And yet we try. There have been many statements calling for peace, even letters, from very public people like the Pope, the World Council of Churches, the Dalai Lama and from less significant figures and organisations. I am usually in two minds about such statements and wonder if the motivation for them is a fear of appearing indifferent and the effect is to help the organisation feel they have done something rather than nothing without necessarily making any impact on the situation. It’s very hard to stay with the pain and the sense of powerlessness and do nothing. At present there is a petition on the internet calling for the end of nuclear weapons, hoping to get one million signatories. It is an open letter from ‘Nobel Peace Laureates and Citizens of the World against War and Nuclear Weapons’, saying that this moment is either the end of nuclear weapons or the end of humanity. But will governments listen to this? The fact that President Putin has threatened to push that nuclear button but not done so (yet) might cause some politicians to underline how important nuclear weapons are as a deterrent – but only if possessed by the right nations!
Prayer is also a way of helping us overcome a sense of powerlessness, particularly if done in community. Uniting with others, like the thousands in George Square last week, gives a sense of strength and support. No doubt people will be expecting different things from that prayer. For some there will be a belief that a God who is all powerful could intervene to bring about a change of heart and restore peace.
For others this prayer is more a statement of solidarity, that awakens compassion within our hearts and expresses itself in action. For others the prayer will be said in a spirit of repentance, recognising that the fear and pride that seems to be motivating President Putin lives in our own hearts. The Pope’s act of consecration, something that has a long tradition in the Catholic Church, took place within the context of a penitential service at which the Pope was seen to humbly acknowledge his own sinfulness within the context of the sacrament of penance as well as then administering that sacrament to others. Within the public prayer he identified himself with all of humanity when he prayed
“we have strayed from that path of peace. We have forgotten the lesson learned from the tragedies of the last century, the sacrifice of the millions who fell in two world wars. We have disregarded the commitments we made as a community of nations. We have betrayed peoples’ dreams of peace and the hopes of the young. We grew sick with greed, we thought only of our own nations and their interests, we grew indifferent and caught up in our selfish needs and concerns. We chose to ignore God, to be satisfied with our illusions, to grow arrogant and aggressive, to suppress innocent lives and to stockpile weapons. We stopped being our neighbour’s keepers and stewards of our common home. We have ravaged the garden of the earth with war and by our sins we have broken the heart of our heavenly Father, who desires us to be brothers and sisters. We grew indifferent to everyone and everything except ourselves. Now with shame we cry out: Forgive us, Lord! Lead us now on the paths of peace”.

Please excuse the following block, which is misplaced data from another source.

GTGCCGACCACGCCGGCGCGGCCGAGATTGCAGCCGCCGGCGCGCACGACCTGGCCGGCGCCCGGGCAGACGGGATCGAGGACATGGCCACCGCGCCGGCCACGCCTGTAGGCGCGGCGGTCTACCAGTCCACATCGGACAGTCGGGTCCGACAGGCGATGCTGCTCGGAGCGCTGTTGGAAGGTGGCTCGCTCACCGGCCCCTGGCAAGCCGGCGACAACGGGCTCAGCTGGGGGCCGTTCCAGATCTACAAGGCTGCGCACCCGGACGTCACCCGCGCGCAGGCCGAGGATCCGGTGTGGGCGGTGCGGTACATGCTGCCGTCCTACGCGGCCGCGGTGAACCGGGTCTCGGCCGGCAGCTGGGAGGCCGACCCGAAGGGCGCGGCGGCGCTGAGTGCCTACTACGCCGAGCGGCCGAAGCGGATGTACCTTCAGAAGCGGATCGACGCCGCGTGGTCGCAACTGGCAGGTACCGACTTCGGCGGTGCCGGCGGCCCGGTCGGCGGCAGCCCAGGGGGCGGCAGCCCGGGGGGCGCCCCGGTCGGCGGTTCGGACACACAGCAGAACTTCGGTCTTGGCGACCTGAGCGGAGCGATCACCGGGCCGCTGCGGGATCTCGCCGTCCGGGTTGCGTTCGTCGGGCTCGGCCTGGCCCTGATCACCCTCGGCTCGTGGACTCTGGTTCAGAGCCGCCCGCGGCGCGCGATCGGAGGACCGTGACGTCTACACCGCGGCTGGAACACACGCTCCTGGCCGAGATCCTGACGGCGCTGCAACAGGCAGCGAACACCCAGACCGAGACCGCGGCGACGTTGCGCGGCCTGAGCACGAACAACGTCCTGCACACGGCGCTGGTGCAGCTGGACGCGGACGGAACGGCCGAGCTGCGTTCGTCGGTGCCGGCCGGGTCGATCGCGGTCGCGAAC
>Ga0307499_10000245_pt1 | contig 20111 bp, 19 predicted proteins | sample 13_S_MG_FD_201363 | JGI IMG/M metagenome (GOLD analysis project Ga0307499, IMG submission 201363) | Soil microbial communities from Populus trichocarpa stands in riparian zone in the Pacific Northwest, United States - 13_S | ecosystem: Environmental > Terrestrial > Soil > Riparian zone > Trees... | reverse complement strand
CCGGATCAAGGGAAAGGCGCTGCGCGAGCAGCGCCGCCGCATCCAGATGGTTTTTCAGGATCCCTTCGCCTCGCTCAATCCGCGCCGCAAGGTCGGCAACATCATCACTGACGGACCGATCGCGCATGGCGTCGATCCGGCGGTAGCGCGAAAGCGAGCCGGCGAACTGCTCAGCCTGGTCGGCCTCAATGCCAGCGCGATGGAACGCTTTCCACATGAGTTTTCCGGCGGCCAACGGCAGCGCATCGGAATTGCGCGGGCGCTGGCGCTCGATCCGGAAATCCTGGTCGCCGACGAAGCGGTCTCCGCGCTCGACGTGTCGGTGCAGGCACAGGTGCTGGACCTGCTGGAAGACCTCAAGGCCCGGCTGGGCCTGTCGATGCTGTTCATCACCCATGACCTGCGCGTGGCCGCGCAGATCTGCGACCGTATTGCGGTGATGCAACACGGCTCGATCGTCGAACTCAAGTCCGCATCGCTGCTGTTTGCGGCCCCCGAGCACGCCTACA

Is this not a catalogue of the sins of humanity and truly should we not be ashamed of them? We are implicated in them, and we all have the potential to perpetrate great injustices and violence within ourselves. But we also have the potential for the opposite. The generosity of the public in donating to charities working in Ukraine and working with refugees, offering to open their homes to refugees has been outstanding and shown us humanity at its best. Two images from the news stand out in my mind – one is of the large number of families waiting at the Ukrainian border to welcome refugees into their homes and the other image is of a row of empty push chairs waiting at a railway station in Poland for any family that needed one - signs of real generosity and goodness which can inspire and even console us as we do out bit in sowing seeds of peace.